Dogfight on the cards as more low-cost carriers launch in the region
More low-cost carriers will soon be launched in the region, promising a stiff Battle with full-service airlines for passengers and landing slots at airports
A dogfight is looming in the horizon as more budget carriers come on stream, bringing them head-to-head with the likes of Cathay Pacific Airways, China Southern Airlines and Air China.
Airlines in the region have for years been shielded from low-cost carriers, unlike in the Asia-Pacific where they have steadily grown in the past decades.
There are about 60 budget airlines operating nearly 1,000 aircraft in the Asia-Pacific but only four in Greater China - encompassing the mainland, Hong Kong, Macau and Taiwan - deploying fewer than 80 aircraft.
The severely underserved market will soon be filled up by newcomers in Guangzhou, Taiwan, Hong Kong and Beijing, diverting passengers from and jostling for limited landing slots with full-service carriers.
Shanghai-based Juneyao Airline, which in November last year announced the launch of Guangzhou-based Jiuyuan Airlines, has already forced China Southern to rethink its strategy in the Pearl River Delta, says an official from the carrier.
"Jiuyuan has made China Southern nervous because of the trend it represents," said the official, who did not want to be identified.
After the Civil Aviation Administration of China offered incentives to stimulate the growth of low-cost carriers towards the end of last year, more budget airlines are expected to emerge soon.
"The buzz is, China National Travel Service is planning an LCC, too, which will probably be based in Guangzhou," the official said.
The impact on full-service carriers will be threefold: diversion of price-sensitive passengers and pressure on airfares; competition over landing slots; and the effect on service levels in the long term.
The scarcity of landing slots at Guangzhou Baiyun International Airport would intensify with the entry of more players, the official said.
Most landing and take-off slots from 7am to 11pm had been taken, with 95 per cent of the total slots occupied, said the official, citing data from Baiyun Airport. The two-runway airport's designed capacity is 60 aircraft per hour. The shortage of landing slots would only be resolved when the construction of a third runway was completed in 2016-17, the official said.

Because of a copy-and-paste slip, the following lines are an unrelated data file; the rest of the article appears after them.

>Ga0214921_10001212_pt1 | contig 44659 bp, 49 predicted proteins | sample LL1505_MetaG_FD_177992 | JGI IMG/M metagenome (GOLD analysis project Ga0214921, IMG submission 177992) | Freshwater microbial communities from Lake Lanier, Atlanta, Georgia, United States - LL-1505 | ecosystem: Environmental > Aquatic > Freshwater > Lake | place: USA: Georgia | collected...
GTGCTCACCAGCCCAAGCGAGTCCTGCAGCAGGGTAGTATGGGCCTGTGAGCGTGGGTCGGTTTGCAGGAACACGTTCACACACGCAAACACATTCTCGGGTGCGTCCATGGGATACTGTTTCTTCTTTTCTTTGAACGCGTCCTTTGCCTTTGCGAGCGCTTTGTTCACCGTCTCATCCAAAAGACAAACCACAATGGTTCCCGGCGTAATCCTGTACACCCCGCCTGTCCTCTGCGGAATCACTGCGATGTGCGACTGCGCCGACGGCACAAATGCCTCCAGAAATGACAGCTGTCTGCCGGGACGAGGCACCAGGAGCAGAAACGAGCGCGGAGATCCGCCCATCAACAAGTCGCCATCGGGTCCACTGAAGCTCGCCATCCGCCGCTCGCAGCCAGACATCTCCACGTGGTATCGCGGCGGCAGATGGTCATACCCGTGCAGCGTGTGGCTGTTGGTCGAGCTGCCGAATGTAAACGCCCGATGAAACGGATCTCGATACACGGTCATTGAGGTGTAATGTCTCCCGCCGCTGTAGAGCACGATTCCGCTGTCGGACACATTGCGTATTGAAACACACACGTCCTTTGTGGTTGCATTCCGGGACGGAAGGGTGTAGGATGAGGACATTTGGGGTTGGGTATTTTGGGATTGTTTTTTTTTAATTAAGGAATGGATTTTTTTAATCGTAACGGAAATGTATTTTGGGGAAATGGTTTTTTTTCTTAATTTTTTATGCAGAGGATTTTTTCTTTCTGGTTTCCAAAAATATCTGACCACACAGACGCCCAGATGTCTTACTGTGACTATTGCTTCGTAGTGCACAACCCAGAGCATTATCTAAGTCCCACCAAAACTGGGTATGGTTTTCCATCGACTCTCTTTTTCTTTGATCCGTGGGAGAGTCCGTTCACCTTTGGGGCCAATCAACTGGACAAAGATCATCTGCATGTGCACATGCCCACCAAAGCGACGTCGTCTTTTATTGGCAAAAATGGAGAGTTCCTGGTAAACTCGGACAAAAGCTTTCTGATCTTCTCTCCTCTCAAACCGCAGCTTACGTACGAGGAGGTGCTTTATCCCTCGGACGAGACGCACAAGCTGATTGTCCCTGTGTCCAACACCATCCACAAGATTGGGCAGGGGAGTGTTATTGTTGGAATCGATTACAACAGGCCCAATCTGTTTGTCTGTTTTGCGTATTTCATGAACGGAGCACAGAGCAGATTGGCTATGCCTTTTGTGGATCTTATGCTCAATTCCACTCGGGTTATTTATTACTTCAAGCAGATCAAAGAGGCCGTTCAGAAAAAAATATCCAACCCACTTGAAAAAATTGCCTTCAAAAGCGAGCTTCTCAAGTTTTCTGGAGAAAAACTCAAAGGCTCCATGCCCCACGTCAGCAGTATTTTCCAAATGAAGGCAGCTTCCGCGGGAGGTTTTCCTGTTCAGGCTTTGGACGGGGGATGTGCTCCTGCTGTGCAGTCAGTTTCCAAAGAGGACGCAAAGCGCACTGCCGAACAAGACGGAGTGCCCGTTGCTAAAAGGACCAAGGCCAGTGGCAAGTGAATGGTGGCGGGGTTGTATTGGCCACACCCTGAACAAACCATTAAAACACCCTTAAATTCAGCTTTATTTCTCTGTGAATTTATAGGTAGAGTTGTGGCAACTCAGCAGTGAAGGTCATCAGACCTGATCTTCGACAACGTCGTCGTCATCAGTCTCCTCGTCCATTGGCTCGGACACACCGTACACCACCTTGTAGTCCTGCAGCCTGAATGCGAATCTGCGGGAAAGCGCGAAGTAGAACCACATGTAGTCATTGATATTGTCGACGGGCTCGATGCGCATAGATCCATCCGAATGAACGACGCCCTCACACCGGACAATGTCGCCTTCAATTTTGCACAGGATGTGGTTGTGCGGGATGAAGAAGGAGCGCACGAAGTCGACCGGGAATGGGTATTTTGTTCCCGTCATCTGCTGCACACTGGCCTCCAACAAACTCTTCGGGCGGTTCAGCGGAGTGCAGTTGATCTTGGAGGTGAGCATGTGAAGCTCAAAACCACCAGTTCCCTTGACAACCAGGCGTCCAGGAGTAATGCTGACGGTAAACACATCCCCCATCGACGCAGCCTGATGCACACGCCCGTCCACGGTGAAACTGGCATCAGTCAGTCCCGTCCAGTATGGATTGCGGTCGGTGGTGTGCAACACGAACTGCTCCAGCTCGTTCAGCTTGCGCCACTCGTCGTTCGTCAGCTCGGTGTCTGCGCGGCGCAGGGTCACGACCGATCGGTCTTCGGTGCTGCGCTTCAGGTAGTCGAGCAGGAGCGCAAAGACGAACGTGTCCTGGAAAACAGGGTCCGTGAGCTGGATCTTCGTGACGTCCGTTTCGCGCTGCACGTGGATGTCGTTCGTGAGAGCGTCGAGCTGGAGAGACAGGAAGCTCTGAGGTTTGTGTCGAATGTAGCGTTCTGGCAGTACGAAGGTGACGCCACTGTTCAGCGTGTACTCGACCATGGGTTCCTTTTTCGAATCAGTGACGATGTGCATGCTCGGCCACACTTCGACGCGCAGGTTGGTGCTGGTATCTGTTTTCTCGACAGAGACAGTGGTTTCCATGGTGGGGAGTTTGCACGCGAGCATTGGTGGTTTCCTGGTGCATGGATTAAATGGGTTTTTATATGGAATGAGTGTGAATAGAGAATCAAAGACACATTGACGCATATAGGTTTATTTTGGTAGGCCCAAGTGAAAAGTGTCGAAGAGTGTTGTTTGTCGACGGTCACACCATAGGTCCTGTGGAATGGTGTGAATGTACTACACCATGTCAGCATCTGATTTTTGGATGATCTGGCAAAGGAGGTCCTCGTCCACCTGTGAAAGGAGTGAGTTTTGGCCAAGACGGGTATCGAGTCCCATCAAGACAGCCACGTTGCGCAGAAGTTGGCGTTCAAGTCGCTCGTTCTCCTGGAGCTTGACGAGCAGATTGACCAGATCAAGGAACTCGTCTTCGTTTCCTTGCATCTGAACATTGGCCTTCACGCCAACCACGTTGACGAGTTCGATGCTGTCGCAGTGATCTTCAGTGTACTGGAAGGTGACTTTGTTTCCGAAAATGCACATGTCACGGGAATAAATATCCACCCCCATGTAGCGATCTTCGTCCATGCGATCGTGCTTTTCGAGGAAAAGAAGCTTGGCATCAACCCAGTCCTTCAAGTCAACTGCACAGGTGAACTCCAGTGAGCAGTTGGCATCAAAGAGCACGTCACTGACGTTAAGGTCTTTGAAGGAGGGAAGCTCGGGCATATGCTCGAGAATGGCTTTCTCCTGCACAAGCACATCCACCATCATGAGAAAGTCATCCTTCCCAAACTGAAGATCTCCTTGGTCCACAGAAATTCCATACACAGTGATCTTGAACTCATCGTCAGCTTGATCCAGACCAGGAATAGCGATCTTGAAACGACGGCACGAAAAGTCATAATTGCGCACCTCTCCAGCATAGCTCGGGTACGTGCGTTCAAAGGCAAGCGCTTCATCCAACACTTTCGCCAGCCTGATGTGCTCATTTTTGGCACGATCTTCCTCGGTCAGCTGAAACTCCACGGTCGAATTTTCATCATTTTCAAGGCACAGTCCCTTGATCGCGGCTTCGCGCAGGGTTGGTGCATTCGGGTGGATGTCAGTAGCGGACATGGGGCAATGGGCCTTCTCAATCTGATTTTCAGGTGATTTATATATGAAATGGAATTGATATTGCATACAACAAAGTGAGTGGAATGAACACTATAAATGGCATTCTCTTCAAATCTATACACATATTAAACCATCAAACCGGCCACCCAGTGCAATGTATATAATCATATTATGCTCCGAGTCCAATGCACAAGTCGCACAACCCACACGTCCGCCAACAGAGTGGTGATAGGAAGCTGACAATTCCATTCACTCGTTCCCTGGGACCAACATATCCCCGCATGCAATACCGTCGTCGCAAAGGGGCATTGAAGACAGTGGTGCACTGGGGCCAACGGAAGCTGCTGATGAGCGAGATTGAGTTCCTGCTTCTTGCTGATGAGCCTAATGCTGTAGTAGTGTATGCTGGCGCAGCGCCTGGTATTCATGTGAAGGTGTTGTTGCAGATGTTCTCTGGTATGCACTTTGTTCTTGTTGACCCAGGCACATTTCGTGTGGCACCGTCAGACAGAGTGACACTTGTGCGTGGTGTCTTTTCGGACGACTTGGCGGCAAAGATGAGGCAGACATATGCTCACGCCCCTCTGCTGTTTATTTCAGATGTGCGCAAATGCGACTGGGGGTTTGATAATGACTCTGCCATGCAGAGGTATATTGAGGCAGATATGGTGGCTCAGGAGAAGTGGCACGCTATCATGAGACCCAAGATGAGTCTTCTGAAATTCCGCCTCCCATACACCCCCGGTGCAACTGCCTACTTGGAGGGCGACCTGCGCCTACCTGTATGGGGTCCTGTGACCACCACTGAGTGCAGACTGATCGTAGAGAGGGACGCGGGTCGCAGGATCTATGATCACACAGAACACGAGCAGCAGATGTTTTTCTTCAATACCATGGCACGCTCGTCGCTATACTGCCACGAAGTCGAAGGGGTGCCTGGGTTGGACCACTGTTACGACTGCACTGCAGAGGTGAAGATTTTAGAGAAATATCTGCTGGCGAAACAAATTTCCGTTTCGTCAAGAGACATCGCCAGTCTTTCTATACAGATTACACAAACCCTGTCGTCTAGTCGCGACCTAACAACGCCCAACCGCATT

This is the reason why some analysts are sceptical about the success of low-cost carriers on the mainland.
"It is doubtful whether LCCs will be profitable as the airspace situation and the air traffic control system on the mainland are very different from those in the Asia-Pacific region," said Kelvin Lau, the head of transport at Daiwa Capital Markets.
The comprehensive high-speed railway network on the mainland was a big overhang for budget carriers, he added.
"The massive delays at major airports due to airspace constraints will compromise LCCs' short turnaround time, which is the key for budget airlines in keeping costs down," he said.
Jiuyuan Air is set to offer "9 dollar" tickets on regional routes and will announce more details for its fleet and route plans this month.
China Southern said that as more budget carriers came into service in its home base, it would put pressure on airfares and force it to compromise its services in the long run, the official said.
"When we lower prices to match their offers, it will damage our brand," he said. "Prolonged price wars would probably force us to cut our services in the long run."
Spring Airlines, the only profit-making budget carrier on the mainland, says the number of low-cost carriers will more than double to eight as Beijing is trying to shore up the market. The government has lifted price restrictions on air tickets and lowered the threshold of setting up budget carriers.
China Eastern Airlines, which teamed up with Jetstar to set up a low-cost airline in Hong Kong, is considering converting its subsidiary China United Airlines into a budget carrier. The Beijing-based regional airline would be the first low-cost carrier based in the capital.
In Taiwan, China Airlines joined the bandwagon last month by setting up a joint venture with Tigerair, Singapore's largest low-cost carrier. Tigerair Taiwan will cover northeast Asia, Southeast Asia, Hong Kong and Macau as well as cross-strait routes.
The venture has a registered capital of NT$2 billion (HK$516 million), with China Airlines owning a 90 per cent stake.
Meanwhile, Hong Kong Express Airways beat Jetstar Hong Kong in October as the first low-cost carrier based in the city. HK Express has launched eight destinations to Japan and Southeast Asian nations since.
Cathay Pacific has launched its "fanfare" programme of discount tickets every Tuesday. It has objected to granting a licence to Jetstar on the grounds that it is not a genuine Hong Kong carrier.
While a question mark hangs over Jetstar, Cathay is not free from competition, threatened as it is by new low-cost carriers from the mainland and Taiwan. These would affect Cathay's hub-and-spoke network in Hong Kong, say aviation experts.